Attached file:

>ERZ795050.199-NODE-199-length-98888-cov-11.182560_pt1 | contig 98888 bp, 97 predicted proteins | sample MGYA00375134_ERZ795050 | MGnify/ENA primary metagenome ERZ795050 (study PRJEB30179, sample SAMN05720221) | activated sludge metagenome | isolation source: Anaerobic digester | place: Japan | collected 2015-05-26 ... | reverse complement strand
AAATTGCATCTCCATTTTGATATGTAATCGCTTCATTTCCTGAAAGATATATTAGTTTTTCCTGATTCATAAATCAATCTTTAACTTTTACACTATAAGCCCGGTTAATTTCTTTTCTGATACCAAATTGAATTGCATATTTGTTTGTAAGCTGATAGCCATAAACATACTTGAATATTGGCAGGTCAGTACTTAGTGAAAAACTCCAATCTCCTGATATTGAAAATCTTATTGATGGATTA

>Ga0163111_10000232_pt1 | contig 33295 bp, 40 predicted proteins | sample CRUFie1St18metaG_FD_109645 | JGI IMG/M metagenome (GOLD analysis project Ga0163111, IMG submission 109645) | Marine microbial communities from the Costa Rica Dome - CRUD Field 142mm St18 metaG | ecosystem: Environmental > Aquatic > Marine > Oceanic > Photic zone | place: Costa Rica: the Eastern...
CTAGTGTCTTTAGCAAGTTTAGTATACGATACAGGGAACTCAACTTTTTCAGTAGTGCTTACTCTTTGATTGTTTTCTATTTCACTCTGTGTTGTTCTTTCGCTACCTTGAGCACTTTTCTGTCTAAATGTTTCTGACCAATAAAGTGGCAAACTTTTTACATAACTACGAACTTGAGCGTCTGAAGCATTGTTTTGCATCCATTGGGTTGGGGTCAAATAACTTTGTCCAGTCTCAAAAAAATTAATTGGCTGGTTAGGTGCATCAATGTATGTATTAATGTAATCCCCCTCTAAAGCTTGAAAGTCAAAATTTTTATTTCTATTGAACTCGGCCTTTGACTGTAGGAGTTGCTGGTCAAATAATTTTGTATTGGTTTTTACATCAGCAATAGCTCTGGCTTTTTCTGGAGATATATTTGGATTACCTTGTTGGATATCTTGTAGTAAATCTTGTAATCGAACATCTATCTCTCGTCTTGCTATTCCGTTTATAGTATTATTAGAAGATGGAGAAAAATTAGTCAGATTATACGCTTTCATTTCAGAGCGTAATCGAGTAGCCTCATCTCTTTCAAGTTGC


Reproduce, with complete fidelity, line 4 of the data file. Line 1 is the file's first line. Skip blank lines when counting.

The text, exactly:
CTAGTGTCTTTAGCAAGTTTAGTATACGATACAGGGAACTCAACTTTTTCAGTAGTGCTTACTCTTTGATTGTTTTCTATTTCACTCTGTGTTGTTCTTTCGCTACCTTGAGCACTTTTCTGTCTAAATGTTTCTGACCAATAAAGTGGCAAACTTTTTACATAACTACGAACTTGAGCGTCTGAAGCATTGTTTTGCATCCATTGGGTTGGGGTCAAATAACTTTGTCCAGTCTCAAAAAAATTAATTGGCTGGTTAGGTGCATCAATGTATGTATTAATGTAATCCCCCTCTAAAGCTTGAAAGTCAAAATTTTTATTTCTATTGAACTCGGCCTTTGACTGTAGGAGTTGCTGGTCAAATAATTTTGTATTGGTTTTTACATCAGCAATAGCTCTGGCTTTTTCTGGAGATATATTTGGATTACCTTGTTGGATATCTTGTAGTAAATCTTGTAATCGAACATCTATCTCTCGTCTTGCTATTCCGTTTATAGTATTATTAGAAGATGGAGAAAAATTAGTCAGATTATACGCTTTCATTTCAGAGCGTAATCGAGTAGCCTCATCTCTTTCAAGTTGC